When you bring together people that tackle a problem from different angles, you are more likely to find an innovative solution. That is the idea behind initiatives that call for large-scale research consortia, such as the Horizon2020 programme of the European Commission. In the last decade, collaborations across different countries and sectors have certainly pushed science and innovation forward. One thing these EU consortia have revealed, which has always been an underlying problem, is the need for standardisation.
In research, standardisation is not only needed when performing experiments and analysing data, but also in the earlier steps. Standardised specimen collection and processing procedures are essential to reduce pre-analytical variation. This should be a particular concern for biomarker studies, where history has shown us that discovery does not equal clinical application. Indeed, every year there are hundreds of papers published about the discovery of “potential biomarkers”, yet only a few handfuls have actually been approved for diagnostic or prognostic use.
A way in which EU consortia, especially those including a prospective collection of biospecimens, can ensure standardisation is to use a central biobank and optimised and validated protocols. Even when samples have already been collected, a central biobank can be used retrospectively to gather all the data, allowing users to check availability and compare samples.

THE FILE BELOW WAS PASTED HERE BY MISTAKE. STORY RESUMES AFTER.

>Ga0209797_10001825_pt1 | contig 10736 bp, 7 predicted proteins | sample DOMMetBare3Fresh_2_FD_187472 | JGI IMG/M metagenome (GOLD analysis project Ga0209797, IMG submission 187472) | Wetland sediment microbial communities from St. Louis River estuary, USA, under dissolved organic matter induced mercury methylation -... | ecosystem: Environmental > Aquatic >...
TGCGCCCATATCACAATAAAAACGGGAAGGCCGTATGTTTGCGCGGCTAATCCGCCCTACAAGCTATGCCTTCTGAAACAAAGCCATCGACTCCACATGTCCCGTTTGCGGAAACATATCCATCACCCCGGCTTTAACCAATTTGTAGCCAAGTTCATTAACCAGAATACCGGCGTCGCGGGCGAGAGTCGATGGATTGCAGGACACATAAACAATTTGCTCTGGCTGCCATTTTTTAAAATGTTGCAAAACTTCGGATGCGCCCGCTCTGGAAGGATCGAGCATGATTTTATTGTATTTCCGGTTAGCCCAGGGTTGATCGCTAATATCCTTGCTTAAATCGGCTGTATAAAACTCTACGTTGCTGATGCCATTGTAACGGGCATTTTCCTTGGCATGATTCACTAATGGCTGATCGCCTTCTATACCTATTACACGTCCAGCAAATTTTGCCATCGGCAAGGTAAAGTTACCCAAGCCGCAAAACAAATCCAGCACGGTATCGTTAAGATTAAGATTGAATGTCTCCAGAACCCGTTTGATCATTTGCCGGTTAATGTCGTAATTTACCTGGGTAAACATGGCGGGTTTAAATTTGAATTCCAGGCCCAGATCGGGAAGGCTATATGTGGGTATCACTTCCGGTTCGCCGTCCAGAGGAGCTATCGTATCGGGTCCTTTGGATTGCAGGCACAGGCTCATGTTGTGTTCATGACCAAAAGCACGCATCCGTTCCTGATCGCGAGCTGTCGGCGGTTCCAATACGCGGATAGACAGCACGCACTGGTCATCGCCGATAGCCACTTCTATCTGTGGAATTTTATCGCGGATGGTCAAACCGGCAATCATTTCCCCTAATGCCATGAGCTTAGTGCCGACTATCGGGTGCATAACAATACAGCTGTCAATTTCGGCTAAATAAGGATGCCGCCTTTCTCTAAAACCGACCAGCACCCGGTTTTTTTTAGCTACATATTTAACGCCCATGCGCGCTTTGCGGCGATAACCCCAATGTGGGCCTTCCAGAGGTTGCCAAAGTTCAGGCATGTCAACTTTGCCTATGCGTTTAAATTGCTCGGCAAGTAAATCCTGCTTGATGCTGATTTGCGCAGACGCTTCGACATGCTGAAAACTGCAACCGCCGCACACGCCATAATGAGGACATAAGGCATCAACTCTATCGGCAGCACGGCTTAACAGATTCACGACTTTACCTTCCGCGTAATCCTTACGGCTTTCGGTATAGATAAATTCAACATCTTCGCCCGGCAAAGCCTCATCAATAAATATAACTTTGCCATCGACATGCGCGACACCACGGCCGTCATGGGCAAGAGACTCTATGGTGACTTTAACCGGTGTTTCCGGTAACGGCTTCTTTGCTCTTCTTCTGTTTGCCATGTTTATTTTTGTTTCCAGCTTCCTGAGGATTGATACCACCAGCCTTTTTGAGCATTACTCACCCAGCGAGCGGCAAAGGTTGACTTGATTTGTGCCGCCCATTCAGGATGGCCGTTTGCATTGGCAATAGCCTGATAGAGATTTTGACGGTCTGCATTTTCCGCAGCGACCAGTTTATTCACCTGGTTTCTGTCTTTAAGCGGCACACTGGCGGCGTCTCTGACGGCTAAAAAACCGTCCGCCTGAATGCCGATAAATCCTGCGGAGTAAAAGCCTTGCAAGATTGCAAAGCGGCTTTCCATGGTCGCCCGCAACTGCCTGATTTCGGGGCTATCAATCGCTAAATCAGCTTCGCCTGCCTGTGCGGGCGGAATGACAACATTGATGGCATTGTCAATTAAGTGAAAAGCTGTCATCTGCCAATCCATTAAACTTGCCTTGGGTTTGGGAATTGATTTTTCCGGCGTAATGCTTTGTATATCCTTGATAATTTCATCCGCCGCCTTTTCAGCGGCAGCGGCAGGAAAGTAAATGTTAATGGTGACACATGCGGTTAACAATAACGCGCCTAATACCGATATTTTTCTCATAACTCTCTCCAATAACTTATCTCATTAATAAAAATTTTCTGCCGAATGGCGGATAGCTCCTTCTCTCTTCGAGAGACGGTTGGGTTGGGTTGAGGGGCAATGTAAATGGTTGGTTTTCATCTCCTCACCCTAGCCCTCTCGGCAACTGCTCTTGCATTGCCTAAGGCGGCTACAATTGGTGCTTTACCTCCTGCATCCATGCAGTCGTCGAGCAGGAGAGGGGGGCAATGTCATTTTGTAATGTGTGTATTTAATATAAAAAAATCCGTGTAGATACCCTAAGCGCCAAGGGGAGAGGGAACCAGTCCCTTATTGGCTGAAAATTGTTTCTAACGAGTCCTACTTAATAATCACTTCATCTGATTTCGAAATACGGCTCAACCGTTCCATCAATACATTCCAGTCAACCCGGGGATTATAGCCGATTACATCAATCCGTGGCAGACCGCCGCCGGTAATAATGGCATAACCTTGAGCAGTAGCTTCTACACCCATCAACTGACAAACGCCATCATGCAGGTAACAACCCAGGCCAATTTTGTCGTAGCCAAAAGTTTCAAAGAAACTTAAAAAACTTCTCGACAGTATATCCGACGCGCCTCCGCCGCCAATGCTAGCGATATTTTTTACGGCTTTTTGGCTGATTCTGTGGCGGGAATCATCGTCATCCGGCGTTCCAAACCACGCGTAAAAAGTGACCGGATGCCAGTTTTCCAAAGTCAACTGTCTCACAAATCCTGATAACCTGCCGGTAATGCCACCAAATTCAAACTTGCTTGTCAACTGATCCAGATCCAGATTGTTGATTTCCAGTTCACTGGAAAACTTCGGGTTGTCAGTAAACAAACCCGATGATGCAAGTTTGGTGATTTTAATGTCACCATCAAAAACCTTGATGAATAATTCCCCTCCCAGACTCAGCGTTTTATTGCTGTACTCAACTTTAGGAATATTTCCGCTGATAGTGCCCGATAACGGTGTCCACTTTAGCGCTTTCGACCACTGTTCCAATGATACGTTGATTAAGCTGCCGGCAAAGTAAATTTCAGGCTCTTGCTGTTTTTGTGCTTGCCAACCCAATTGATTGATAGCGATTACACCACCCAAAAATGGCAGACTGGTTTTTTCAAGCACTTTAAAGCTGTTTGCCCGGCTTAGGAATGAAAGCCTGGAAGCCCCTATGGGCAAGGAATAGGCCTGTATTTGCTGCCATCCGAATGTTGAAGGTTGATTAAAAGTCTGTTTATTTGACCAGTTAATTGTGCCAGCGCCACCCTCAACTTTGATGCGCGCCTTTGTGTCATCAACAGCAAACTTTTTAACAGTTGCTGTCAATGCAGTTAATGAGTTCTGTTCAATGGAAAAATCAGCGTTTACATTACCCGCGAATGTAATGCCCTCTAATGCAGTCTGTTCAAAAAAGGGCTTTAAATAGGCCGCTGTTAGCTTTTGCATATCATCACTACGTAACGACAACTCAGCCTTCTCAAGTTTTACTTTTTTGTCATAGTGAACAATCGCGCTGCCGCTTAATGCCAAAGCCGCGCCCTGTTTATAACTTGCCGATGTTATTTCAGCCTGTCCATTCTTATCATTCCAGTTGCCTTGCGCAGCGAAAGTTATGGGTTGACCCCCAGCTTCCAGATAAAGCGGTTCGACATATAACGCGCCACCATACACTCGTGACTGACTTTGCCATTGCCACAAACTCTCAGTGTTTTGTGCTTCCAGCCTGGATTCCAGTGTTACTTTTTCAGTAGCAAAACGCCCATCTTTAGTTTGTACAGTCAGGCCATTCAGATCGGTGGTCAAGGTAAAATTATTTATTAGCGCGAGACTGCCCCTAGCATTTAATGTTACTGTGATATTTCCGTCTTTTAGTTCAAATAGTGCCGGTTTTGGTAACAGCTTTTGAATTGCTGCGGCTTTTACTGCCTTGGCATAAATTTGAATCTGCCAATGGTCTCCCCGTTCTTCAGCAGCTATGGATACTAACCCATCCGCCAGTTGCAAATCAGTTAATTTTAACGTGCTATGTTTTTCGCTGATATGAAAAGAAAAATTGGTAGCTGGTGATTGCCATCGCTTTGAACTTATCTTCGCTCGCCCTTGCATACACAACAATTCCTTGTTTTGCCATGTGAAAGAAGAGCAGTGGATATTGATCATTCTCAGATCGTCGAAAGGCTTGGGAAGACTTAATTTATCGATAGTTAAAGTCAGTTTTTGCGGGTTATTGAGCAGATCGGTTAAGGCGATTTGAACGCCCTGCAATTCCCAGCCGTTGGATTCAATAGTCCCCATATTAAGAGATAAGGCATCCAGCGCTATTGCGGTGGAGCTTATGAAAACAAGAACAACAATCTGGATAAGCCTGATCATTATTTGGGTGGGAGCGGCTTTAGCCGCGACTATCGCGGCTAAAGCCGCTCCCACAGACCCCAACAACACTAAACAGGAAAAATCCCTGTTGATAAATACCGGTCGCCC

One EU consortium, which has done exactly that, is BIOMARKAPD (Biomarkers for Alzheimer’s disease and Parkinson’s disease). BIOMARKAPD is funded by the EU Joint Programme – Neurodegenerative Disease research () and was designed to standardise the assessment of existing assays and validate new fluid biomarkers for Alzheimer’s and Parkinson’s disease. In a recent publication in Frontiers in Neurology, the consortium members describe how IBBL (Integrated BioBank of Luxembourg) was used as a central biobank for BIOMARKAPD.1
Cerebrospinal fluid and blood samples were collected from 14 centres across Europe according to standardised pre-analytical procedures. Similarly, samples were processed and stored at IBBL in compliance with several international standards and best practices. Together with the consortium partners, IBBL has also developed a web-based IT platform that captured all the clinical and biological data related to the BIOMARKAPD samples stored at IBBL. In addition, the platform works as a virtual biobank by providing information on the samples available at the local biobank of each consortium partner. To simplify logistics, one of the biobank’s project managers oversees the collections and sample requests from consortium partners and external parties.
BIOMARKAPD now has a collection of standardised samples and data from over 400 subjects, in addition to the 8,600 subjects in the virtual biobank, which are available for validation studies for new biomarkers and assays andas of early 2016. This is a prime example of the added value a biobank can bring to a large-scale consortium and the importance of getting a biobank on board from the get-go. Having a reliable partner that can support the standardisation of samples and provide long-term storage, allows researchers to make the best use of the samples, an important issue for both funding bodies and sample donors.
1B. Reijs, C. E. Teunissen, N. Goncharenko ,F. Betsou, K. Blennow, I. Baldeiras, F. Brosseron, E. Cavedo, T. Fladby, L. Froelich, T. Gabryelewicz, H. Gurvit, E. Kapaki, P. Koson, L. Kulic, S. Lehmann, P. Lewczuk, A. Lleó, W. Maetzler, A. de Mendonça, A.-M. Miller, J. L. Molinuevo, B. Mollenhauer, L. Parnetti, U. Rot, A. Schneider, A. H. Simonsen, F. Tagliavini, M. Tsolaki, M. M. Verbeek, M. Zboch, F. R. Verhey, B. Winblad, P. Scheltens, H. Zetterberg, P. Jelle. Frontiers in Neurology, 15 October 2015, doi: 10.3389/fneur.2015.00216